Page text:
I got a question today on how to access the process parameters of a build definition in 2010. If you haven’t looked at that property, yet, you might be surprised to find out it is just a string. Unfortunately, we chose to do it this way for various reasons. It would more naturally be a dictionary of name value pairs. Well, in fact, it is just that. We simply took the dictionary and serialized it into a string.

So, the question becomes… How do I deserialize this thing change it and serialize it back into a definition, build request, or other objects that it hangs off of?

The easiest thing to do is simply show you the code. In this example, I am queuing a build from code and setting the Verbosity process parameter to Diagnostic. Here’s the code:

using System;
using System.Collections.Generic;
using Microsoft.TeamFoundation.Build.Client;
using Microsoft.TeamFoundation.Build.Workflow;
using Microsoft.TeamFoundation.Client;

namespace ManageBuildTemplates
    class Program
        static void Main(string[] args)
            TfsTeamProjectCollection collection = TfsTeamProjectCollectionFactory.GetTeamProjectCollection(new Uri("http://jpricket-test:8080/tfs/collection0"));
            IBuildServer buildServer = collection.GetService<IBuildServer>();

            IBuildDefinition definition = buildServer.GetBuildDefinition("UnitTests", "Definition1");

            IBuildRequest request = definition.CreateBuildRequest();
            request.ProcessParameters = UpdateVerbosity(request.ProcessParameters, BuildVerbosity.Diagnostic);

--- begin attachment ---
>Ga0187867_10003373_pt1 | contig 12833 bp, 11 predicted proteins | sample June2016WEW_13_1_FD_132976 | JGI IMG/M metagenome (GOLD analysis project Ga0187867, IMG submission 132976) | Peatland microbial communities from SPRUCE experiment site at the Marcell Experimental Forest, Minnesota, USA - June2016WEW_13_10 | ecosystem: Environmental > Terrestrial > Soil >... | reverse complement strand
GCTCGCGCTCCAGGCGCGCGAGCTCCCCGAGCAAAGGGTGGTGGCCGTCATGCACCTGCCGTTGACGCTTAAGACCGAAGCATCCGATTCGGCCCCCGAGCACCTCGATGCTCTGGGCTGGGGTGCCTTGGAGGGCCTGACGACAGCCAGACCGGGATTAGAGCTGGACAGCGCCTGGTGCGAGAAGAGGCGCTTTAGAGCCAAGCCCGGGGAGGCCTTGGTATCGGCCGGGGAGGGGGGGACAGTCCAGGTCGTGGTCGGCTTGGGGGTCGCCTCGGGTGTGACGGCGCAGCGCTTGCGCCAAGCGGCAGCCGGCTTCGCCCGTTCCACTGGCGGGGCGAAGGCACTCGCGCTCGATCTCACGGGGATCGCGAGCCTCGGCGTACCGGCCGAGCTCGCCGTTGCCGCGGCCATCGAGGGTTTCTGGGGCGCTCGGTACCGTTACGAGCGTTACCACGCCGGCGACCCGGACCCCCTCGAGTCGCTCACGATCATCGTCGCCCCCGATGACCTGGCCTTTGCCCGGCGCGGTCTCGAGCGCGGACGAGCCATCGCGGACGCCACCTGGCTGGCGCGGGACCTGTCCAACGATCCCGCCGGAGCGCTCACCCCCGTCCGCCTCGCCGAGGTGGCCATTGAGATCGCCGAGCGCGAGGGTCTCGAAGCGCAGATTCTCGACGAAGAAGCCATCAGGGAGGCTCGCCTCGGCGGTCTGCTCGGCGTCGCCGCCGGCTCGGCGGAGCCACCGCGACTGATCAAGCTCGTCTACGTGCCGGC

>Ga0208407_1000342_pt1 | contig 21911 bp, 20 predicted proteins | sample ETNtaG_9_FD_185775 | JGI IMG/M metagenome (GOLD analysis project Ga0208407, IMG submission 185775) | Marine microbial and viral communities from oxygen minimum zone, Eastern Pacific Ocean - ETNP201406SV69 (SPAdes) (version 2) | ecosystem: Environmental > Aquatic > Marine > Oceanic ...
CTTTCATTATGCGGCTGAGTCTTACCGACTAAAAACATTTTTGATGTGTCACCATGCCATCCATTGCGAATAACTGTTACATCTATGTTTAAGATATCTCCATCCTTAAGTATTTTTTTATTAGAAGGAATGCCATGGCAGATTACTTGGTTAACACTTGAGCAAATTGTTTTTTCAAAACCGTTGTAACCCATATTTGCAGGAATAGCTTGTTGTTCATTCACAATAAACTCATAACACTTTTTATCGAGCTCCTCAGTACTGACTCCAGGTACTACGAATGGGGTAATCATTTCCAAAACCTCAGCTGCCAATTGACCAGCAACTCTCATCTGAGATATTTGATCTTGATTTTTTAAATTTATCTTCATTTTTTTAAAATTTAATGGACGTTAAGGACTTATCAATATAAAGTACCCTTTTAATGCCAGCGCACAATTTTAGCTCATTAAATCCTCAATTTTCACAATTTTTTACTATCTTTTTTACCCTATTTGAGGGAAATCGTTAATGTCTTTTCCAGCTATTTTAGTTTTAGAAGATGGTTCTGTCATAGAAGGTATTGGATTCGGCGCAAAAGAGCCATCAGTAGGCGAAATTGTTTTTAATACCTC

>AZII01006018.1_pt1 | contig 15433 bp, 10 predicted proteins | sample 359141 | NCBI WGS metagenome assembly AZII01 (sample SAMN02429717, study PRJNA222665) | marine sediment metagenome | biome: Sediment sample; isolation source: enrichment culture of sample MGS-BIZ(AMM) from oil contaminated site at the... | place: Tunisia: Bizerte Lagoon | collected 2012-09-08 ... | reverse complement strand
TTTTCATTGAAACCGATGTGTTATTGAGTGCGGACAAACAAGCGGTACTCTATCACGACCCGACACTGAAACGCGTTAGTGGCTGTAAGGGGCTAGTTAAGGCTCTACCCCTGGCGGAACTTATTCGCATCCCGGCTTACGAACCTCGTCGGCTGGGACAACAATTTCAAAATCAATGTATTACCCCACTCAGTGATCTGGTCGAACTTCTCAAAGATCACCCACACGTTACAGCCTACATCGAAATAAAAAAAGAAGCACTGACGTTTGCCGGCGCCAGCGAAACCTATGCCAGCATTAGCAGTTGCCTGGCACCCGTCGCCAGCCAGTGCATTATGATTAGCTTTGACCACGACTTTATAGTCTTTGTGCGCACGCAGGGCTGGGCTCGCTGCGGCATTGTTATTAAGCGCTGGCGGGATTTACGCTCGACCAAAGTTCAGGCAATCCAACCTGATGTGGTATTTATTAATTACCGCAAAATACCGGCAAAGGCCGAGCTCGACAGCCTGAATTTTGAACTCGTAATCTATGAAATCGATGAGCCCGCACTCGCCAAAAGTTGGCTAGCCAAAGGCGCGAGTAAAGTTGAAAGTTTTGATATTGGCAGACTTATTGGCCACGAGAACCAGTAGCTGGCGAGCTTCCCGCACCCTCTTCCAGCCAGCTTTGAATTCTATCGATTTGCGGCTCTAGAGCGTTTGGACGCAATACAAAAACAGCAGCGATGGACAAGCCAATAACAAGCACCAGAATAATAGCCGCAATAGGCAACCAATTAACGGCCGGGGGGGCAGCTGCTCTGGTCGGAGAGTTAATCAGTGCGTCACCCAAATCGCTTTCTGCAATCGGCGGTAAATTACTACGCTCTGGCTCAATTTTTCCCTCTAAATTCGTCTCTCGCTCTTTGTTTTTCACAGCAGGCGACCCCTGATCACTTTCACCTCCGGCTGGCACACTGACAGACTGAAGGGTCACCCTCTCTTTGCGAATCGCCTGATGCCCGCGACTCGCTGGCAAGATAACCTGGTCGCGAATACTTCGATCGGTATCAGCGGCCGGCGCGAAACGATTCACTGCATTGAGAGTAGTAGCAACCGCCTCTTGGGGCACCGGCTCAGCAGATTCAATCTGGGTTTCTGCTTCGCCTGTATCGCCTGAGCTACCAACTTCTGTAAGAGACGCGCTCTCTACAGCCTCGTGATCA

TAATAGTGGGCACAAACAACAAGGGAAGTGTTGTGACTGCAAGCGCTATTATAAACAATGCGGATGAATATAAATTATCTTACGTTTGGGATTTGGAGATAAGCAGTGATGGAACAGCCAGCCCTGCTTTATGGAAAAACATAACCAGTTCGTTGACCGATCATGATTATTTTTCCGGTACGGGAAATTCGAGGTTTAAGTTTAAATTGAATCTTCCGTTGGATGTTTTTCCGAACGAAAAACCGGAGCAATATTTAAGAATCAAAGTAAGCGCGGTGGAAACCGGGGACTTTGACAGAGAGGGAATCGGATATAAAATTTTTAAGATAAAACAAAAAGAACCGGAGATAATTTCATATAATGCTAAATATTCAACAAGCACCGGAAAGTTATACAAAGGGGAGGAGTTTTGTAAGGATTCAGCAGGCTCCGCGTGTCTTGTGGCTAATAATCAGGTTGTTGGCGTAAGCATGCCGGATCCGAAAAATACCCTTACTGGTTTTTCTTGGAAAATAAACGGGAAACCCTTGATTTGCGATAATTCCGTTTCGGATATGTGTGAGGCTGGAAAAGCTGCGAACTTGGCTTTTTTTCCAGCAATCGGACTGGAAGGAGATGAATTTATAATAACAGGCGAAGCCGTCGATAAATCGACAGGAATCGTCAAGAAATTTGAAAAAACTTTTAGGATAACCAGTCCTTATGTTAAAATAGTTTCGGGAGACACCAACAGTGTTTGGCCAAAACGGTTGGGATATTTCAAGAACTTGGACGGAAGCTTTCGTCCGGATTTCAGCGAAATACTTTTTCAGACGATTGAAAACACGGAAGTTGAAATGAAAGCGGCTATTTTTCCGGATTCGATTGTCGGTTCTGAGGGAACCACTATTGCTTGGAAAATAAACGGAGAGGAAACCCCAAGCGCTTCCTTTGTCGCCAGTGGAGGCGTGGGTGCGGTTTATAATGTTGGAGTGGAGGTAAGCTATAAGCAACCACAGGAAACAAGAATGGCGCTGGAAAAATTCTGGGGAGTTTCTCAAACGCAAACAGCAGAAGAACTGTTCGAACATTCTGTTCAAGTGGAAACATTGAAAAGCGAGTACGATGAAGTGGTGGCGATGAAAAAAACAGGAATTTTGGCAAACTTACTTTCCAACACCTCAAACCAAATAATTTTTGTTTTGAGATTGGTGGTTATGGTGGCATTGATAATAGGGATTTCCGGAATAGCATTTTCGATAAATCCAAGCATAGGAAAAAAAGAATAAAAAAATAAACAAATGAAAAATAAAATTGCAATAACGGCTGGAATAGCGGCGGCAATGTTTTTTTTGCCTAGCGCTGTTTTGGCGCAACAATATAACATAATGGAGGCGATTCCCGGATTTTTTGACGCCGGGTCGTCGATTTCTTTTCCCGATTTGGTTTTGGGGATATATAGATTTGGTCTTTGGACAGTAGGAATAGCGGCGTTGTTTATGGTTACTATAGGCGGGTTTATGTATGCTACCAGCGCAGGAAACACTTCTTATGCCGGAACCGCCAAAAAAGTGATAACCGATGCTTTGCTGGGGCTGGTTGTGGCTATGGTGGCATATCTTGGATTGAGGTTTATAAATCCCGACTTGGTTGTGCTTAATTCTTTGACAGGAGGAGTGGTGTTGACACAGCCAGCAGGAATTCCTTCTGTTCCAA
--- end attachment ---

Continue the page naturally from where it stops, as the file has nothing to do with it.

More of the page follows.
private static string UpdateVerbosity(string processParameters, BuildVerbosity buildVerbosity)
            IDictionary<String, Object> paramValues = WorkflowHelpers.DeserializeProcessParameters(processParameters);
            paramValues[ProcessParameterMetadata.StandardParameterNames.Verbosity] = buildVerbosity;
            return WorkflowHelpers.SerializeProcessParameters(paramValues);

In the example you can see that the UpdateVerbosity method does the deserialization and serialization using the WorkflowHelpers class. These are public methods and they are the same ones we use internally.

Note that if you want to add custom types as process parameters, they MUST be serializable using the XAML serialization engine.

Code away!


I should have mentioned this the first time, but here is some additional information you may want to know about process parameters. Values for process parameters exist in several places: in the XAML template as default values, on the definition, as part of the build request (seen here), and eventually on the build detail. So, which values matter? When the build machine loads the process template (XAML) it first overrides any process parameter values with the values from the definition. Therefore, if you assign a value to a process parameter on the definition (this will bold the value in the property grid of the definition), the definition value will be used. The build machine then overrides the process parameter values with the value from the build request. So, if you specified a value in the XAML, in the definition, and in the build request, ONLY the value in the build request will be used.

And now to answer the original question: Why are the build request process paramters empty? Shouldn't they be a copy of the definition? To save on space (and for other reasons), only the values overriden at each level are saved at that level. We don't copy the values from the XAML to the definition, or from the definition to the process parameters. So, if you wanted to change the value of a process parameter based on the value already stored on the definition in the above example, you would deserialize the definition's process parameters instead of the build request's.